# Homework Help: Quantuam Mechanics: Discussion of unbound states of a combination well and barrier

1. Dec 8, 2007

### splitringtail

1. The problem statement, all variables and given/known data

(*I have solved similar problems before and know the method, but my results don't make sense, so I want to make sure I understand this particular potential. Also, I am new to Latex so ignore the equal portion of the less/greather than or equal two signs.*)

I made a diagram of the potential I am working with.

http://img2.freeimagehosting.net/image.php?8baf7057bb.jpg [Broken]

I need to find the transmission (T) and reflection (R) coefficients.

Just to make sure, what have you seen. The potential V(x) is as follows

$$0$$ for x$$\le$$ -a
$$V_{1}$$ for -a$$\leq$$x$$\leq$$0
$$V_{0}$$ for 0$$\leq$$x$$\leq$$+b
$$0$$ for x$$\ge$$ +b

2. Relevant equations
3. The attempt at a solution
I don't need to worry about bound states E < 0. So, there are two remaining cases

Case 1: $$V_{1}$$$$\le$$$$E$$$$\le$$$$V_{0}$$

Case 2: $$V_{0}$$$$\le$$$$E$$

Now I found R and T for case one and currently working on case two. From what other problems I have done R + T always equals 1, but for case one I actually got an interesting expression. If I assume that $$V_{1}$$ is small (shallow well) and if $$V_{0}$$ is small or b is small (the sums depends on the exponent of V0 and b) , then the sum approaches one. I have gone over my algebra a few times. Is it possible they are times that R+T, I have never encountered a problem that has. It's not like I have done that many either. I have done a simple barrier, step potential, drop potential. I have seen the finite well and delta function well examples.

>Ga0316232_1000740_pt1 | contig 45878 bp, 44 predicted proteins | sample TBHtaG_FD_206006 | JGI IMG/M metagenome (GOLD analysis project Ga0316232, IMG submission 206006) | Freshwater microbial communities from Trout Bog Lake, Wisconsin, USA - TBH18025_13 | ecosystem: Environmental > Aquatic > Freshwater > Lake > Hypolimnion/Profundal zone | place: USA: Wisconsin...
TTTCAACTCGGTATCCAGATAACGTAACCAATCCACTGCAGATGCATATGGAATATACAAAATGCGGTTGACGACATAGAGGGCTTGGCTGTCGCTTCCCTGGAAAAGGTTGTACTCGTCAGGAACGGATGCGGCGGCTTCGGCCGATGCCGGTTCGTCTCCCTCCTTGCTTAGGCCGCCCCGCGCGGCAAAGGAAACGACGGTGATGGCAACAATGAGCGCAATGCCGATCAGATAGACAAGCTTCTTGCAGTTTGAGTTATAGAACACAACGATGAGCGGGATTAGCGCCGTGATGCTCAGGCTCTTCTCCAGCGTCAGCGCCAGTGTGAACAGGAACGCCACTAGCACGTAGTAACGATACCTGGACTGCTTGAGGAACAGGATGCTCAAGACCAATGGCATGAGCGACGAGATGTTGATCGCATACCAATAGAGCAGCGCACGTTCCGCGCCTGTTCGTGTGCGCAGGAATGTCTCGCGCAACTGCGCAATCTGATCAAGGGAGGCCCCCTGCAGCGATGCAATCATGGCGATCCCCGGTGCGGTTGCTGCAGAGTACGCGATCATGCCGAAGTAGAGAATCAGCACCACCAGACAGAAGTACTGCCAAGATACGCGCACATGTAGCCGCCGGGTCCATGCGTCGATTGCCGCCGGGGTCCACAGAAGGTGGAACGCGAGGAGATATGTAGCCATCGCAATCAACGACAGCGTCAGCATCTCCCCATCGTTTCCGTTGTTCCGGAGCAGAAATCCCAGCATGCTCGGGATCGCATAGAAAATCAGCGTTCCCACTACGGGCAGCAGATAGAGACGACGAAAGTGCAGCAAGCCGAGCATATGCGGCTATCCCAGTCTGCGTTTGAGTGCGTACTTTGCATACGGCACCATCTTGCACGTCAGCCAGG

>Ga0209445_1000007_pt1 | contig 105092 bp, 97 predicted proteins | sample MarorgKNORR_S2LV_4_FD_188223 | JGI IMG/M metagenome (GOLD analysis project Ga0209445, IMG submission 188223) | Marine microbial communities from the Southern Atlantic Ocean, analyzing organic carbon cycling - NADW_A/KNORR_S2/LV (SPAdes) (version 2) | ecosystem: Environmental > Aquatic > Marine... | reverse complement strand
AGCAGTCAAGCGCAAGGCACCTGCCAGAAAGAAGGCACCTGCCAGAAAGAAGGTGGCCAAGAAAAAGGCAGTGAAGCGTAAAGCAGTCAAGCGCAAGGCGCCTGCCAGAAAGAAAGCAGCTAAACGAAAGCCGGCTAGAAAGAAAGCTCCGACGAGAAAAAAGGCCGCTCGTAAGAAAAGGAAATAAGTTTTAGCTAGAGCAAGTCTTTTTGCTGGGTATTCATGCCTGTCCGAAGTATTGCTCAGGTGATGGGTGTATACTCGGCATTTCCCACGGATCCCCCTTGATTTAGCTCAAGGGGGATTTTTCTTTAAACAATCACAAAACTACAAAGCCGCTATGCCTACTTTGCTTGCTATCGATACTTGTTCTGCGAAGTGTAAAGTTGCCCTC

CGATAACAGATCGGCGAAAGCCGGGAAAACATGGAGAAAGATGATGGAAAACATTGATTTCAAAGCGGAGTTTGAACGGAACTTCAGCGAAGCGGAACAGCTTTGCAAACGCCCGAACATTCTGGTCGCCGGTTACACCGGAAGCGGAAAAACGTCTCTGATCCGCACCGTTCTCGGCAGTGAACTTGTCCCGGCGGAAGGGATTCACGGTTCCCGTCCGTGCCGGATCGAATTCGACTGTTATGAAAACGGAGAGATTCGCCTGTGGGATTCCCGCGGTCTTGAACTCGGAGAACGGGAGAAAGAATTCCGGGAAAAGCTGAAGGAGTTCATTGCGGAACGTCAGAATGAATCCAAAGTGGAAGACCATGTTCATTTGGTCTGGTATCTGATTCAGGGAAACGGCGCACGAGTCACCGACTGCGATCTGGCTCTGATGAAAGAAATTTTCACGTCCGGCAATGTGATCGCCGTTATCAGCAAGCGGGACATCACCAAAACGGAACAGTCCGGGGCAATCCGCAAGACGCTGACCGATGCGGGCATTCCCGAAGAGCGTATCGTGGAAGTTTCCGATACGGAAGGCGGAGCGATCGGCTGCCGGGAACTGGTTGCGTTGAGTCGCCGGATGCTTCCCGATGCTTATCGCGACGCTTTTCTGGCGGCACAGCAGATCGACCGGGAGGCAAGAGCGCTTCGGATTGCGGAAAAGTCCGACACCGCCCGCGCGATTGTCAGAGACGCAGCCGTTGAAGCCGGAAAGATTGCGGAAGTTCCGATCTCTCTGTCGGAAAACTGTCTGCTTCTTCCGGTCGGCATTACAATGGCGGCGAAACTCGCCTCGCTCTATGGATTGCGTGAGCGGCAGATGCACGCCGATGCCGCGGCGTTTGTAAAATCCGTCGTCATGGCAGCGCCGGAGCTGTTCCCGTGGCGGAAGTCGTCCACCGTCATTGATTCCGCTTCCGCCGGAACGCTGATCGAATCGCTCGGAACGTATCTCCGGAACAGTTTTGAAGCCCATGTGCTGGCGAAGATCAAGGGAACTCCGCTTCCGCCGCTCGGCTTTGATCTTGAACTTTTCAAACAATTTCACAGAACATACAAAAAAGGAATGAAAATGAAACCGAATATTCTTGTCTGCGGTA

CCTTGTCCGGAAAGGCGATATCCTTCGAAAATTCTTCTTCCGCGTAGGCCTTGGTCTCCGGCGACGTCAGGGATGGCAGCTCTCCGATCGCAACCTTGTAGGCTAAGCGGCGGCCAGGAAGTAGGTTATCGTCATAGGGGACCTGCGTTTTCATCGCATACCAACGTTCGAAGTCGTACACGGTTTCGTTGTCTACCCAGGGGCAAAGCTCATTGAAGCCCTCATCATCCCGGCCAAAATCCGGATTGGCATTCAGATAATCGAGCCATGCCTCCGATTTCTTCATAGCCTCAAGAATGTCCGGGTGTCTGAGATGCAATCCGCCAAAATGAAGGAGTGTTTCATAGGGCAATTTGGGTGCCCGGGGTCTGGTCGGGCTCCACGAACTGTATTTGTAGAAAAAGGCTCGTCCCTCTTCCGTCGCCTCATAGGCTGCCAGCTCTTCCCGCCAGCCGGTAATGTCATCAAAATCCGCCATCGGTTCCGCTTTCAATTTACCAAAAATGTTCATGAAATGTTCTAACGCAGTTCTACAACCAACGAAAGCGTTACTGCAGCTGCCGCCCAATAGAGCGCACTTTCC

Without the assumptions, it is implying that there is some absorption, but that doesn't make sense to me... where would it be absorbing... the well? I figure it kinda just bounces back and forth... so R + T still equals one.

Since I know the method of solving these problems and I don't want to bother you with equations. I am just giving you those little constants (think they are called eigenvalues) that determine the solutions to the SchrÃ¶dinger's eq. for each separate religion.

$$\frac{\sqrt{-2mE}}{\hbar}$$ for x$$\le$$ -a
$$\frac{\sqrt{2m(E+V_{1})}}{\hbar}}$$ for -a$$\leq$$x$$\leq$$0
$$\frac{\sqrt{2m(V_{0}-E)}}{\hbar}$$ for 0$$\leq$$x$$\leq$$+b
$$\frac{\sqrt{-2mE}}{\hbar}$$ for x$$\ge$$ +b

Last edited by a moderator: May 3, 2017
2. Dec 8, 2007

### Avodyne

R+T should always be one.

For -a<x<0, V(x)=V1, and V1 is negative, right? If so, then you should have E-V1 under the square-root in your expression for the wavenumber. (The eigenvaule of the hamiltonian is E.)

3. Dec 8, 2007

### splitringtail

When going over $$V_{1}$$ the wave function should still be the same inside the well, so

$$-\frac{\hbar^{2}}{2mE}\partial^{2}\Psi-V_{1}\Psi=E\Psi$$

$$-\frac{\hbar^{2}}{2mE}\partial^{2}\Ps=(E+V_{1})\Psi$$

$$\partial^{2}\Psi=-\frac{2mE}{\hbar^{2}}(E+V_{1})\Psi$$

$$\partial^{2}\Psi=-k_{1}^{2}\Psi$$

Last edited: Dec 8, 2007
4. Dec 8, 2007

### splitringtail

Ok, it won't let me change, but for the last eq. it should be negative k sub two squared... my wavenumber for the wave function over the well.

5. Dec 8, 2007

### splitringtail

I am still struggling with this problem... so I am wondering if it has something to do with my math.

Because the of Euler's formula, you can write trig. functions into exp. functions and vice versa. Do I need all my wave functions in exp. form. I know if I convert the exp. functions of the barrier into a linear combination of the hyperbolic functions... I get something that is not well behaved since the limit of sinh and cosh go to infinity as x goes to infinity.

So, I am now under the assumption that sin(x) + cos(x) used in the finite well solution is not sufficient form for the unbound states, since going from exp. commonly used for the free particle to a linear combination of trig. results in a complex constant. However, I am under the impression it doesn't matter. And after working everything in the exp. for calculating of coefficients are very cumbersome.

6. Dec 9, 2007